|Within the mathematics community there exists a group of people who adhere to something called constructivism; the suspicion that, for whatever reason (safety, utility, comfort) mathematicians should adhere to using only constructive proofs. While this is not necessarily a widely held view (many are antagonistic toward it because it seems to impose some rather strict limitations on what can actually be proven), it's worth looking in to!|
We've already seen that proof-by-contradiction, a technique widely utilized in
mathematical proofs, seems to be based on some shakey ground. This is because it is
non-constructive; the proof itself does not tell us how to "build" the
object that it claims exists.
Let's do an example. Suppose I want to prove that there exists two irrational numbers,
call them a and b, such that a^b is rational. You might be unsure if such numbers
We know that root(2) is irrational (the proof of that is quite easy, I can show you), and 2 is
obviously rational. Consider root(2)^root(2).
If it's rational, then we're done. Huzzah!
If it's irrational, try again: say a is root(2)^root(2), and b is root(2). Do some simplification...
One of these must be rational!
But notice two things:
We don't actually know which of these is rational! and
We had to assume every number is rational, or irrational.
Growing off of this, there are all sorts of "Proofs" in mathematics that are actually non-constructive. Perhaps the most famous criminal is the Axiom of Choice.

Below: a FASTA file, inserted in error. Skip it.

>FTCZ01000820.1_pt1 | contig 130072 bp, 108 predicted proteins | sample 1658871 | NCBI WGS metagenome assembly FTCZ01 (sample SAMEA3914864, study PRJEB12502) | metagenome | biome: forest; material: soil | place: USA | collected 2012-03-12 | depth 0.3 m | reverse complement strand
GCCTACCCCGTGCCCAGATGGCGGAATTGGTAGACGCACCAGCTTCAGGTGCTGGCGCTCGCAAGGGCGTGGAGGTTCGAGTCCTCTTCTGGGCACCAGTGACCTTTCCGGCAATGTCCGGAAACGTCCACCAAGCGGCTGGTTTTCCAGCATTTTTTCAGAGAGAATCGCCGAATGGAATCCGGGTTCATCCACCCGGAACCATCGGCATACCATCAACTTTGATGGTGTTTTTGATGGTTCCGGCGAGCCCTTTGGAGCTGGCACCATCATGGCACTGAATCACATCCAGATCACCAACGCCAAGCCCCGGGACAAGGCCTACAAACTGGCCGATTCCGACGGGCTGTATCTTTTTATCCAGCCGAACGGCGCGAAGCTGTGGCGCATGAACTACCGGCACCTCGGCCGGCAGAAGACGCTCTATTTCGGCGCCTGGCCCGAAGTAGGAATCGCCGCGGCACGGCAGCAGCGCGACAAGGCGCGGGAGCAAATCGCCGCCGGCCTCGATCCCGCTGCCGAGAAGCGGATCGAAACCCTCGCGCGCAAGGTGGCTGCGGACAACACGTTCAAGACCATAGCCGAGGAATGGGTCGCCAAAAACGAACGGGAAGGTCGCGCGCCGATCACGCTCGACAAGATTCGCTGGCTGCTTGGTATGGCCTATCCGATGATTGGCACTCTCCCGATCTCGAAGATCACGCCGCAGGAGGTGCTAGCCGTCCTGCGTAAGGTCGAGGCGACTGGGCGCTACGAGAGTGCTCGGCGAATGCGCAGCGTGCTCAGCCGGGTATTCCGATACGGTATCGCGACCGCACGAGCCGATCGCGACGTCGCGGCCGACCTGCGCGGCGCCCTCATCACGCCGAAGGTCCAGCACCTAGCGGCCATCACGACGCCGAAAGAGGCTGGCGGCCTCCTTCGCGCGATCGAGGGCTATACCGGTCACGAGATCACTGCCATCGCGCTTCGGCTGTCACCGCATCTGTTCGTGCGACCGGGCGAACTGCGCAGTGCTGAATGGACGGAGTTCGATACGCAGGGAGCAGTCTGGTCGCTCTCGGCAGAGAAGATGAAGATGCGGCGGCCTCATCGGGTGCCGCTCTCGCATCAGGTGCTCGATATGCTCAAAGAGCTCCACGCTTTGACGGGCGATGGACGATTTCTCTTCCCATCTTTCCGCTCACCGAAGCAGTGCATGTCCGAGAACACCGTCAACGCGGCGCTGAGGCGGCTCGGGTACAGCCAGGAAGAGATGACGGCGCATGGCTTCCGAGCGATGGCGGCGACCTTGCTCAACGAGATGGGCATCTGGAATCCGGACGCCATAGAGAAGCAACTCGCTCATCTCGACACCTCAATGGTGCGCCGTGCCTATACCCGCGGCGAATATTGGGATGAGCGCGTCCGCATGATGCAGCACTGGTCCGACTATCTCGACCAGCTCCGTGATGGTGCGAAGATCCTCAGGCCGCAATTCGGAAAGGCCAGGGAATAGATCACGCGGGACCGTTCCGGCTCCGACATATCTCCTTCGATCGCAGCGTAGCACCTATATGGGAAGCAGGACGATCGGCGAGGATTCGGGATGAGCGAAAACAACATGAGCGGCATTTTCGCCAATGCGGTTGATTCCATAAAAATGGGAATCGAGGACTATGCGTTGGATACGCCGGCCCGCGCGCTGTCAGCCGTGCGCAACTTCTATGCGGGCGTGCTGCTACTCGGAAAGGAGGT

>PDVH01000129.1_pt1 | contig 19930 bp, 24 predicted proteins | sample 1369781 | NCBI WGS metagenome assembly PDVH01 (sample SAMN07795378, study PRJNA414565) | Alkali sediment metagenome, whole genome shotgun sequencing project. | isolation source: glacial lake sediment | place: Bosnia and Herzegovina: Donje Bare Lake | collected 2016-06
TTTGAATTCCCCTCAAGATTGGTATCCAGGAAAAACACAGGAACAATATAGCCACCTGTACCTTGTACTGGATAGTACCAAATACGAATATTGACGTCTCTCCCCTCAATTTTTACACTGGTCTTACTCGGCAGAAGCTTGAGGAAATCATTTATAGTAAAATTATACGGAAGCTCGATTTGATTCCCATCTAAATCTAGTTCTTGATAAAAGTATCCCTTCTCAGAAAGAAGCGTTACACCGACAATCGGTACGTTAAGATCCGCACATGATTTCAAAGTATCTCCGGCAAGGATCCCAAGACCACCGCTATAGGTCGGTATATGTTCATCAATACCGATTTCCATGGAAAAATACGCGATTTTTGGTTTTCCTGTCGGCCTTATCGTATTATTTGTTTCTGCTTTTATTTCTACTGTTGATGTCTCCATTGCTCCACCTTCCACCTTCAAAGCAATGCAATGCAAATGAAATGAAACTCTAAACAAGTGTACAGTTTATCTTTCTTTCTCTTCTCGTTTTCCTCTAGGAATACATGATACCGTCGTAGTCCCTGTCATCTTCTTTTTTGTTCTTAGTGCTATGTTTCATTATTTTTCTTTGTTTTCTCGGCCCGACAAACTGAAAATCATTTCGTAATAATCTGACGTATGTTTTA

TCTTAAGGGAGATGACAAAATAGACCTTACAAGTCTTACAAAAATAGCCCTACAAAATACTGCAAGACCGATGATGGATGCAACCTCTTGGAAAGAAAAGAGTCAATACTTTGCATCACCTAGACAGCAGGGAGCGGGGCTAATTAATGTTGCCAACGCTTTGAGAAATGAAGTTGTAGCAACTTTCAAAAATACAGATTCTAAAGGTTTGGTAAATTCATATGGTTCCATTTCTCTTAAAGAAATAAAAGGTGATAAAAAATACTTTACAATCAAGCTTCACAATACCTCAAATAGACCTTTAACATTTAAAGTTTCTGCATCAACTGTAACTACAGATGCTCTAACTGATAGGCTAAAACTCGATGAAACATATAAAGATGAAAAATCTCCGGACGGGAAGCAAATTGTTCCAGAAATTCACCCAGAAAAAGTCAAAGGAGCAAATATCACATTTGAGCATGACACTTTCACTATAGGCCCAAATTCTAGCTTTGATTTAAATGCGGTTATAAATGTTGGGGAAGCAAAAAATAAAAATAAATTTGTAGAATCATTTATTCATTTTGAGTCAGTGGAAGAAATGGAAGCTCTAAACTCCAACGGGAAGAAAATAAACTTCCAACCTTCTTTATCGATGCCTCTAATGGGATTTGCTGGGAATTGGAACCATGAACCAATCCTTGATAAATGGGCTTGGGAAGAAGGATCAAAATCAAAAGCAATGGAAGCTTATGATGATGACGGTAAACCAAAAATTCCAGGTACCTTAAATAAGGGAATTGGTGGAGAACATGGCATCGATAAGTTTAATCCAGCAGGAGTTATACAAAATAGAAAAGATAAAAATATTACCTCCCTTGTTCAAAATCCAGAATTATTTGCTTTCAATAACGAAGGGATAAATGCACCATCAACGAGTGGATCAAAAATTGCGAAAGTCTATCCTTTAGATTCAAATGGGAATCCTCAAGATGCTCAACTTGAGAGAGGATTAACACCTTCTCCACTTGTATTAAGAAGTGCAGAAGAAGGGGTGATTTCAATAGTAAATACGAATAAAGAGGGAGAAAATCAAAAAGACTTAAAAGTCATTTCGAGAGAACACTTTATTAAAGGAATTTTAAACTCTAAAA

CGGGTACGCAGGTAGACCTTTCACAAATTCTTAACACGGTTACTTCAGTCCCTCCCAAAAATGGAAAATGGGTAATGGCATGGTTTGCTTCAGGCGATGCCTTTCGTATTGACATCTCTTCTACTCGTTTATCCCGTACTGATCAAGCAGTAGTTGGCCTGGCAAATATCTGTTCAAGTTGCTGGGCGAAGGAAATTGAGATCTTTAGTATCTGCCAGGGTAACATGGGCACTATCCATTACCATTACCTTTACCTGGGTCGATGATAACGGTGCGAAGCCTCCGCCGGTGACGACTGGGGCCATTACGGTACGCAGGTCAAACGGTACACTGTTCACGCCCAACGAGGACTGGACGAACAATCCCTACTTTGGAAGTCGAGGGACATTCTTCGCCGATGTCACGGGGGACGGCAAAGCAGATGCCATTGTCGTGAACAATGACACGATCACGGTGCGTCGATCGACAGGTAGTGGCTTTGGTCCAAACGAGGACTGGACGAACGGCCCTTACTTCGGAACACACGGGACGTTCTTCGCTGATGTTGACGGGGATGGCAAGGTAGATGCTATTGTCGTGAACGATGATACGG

|The Axiom of Choice was formulated in 1904 buy one Ernst Zermelo (beardless, yet handsome visage pictured at right), but was by no means first used by him. Informally, it says: Given any collection of bins containing at least one object each, it's possible to pick exactly one object from each bin, even if there are infinitely many bins and there's no "rule" for which object to pick. Seems reasonable, right? Well, obviously, this isn't a proof, and there's no real "proof" for this; that's why it's an axiom. You either take it, and use it, or you don't. Most mathematicians now-a-days use the axiom of choice with very little problem. But you see, it's not a proven statement, and some weird things can happen if you allow the axiom of choice. For example, there's the Banach-Tarski Paradox. A solid ball in 3-dimensional space can be split into a finite number of non-overlapping pieces, and can be put back together to make TWO identical copies of the original ball. WTF, right? But there are plenty of useful and important theorems that are only provable if you "take" the axiom of choice. So most mathematicians use it. Any proof using the axiom of choice becomes non-constructive, though.|
|Probably the most... forceful detractor of constructivism was David Hilbert, who said "Taking the principle of the excluded middle from the mathematician would be the same, say, as proscribing the telescope to the astronomer or to the boxer the use of his fists." Why is this important? Well, increasingly, the value of constructivism is being recognized on non-ideological grounds. Say you're trying to use a computer system to, I don't know, prove that the software running in your airplane is "safe," or at least mathematically valid. There are indeed computer systems out there that will allow you to write, formally, "contracts" that describe the behavior of your system (assumptions). From those, you want to derive the conclusion that the system is coherent. If you use constructive logic, you can actually, definitively say that the system is safe. If you use non-constructive logic... well, it's hard to say. That's kind of an initial overview. It's deeper than that, of course, but now you're at least introduced to it, and you know why negation kind of makes mathematicians get philosophical.|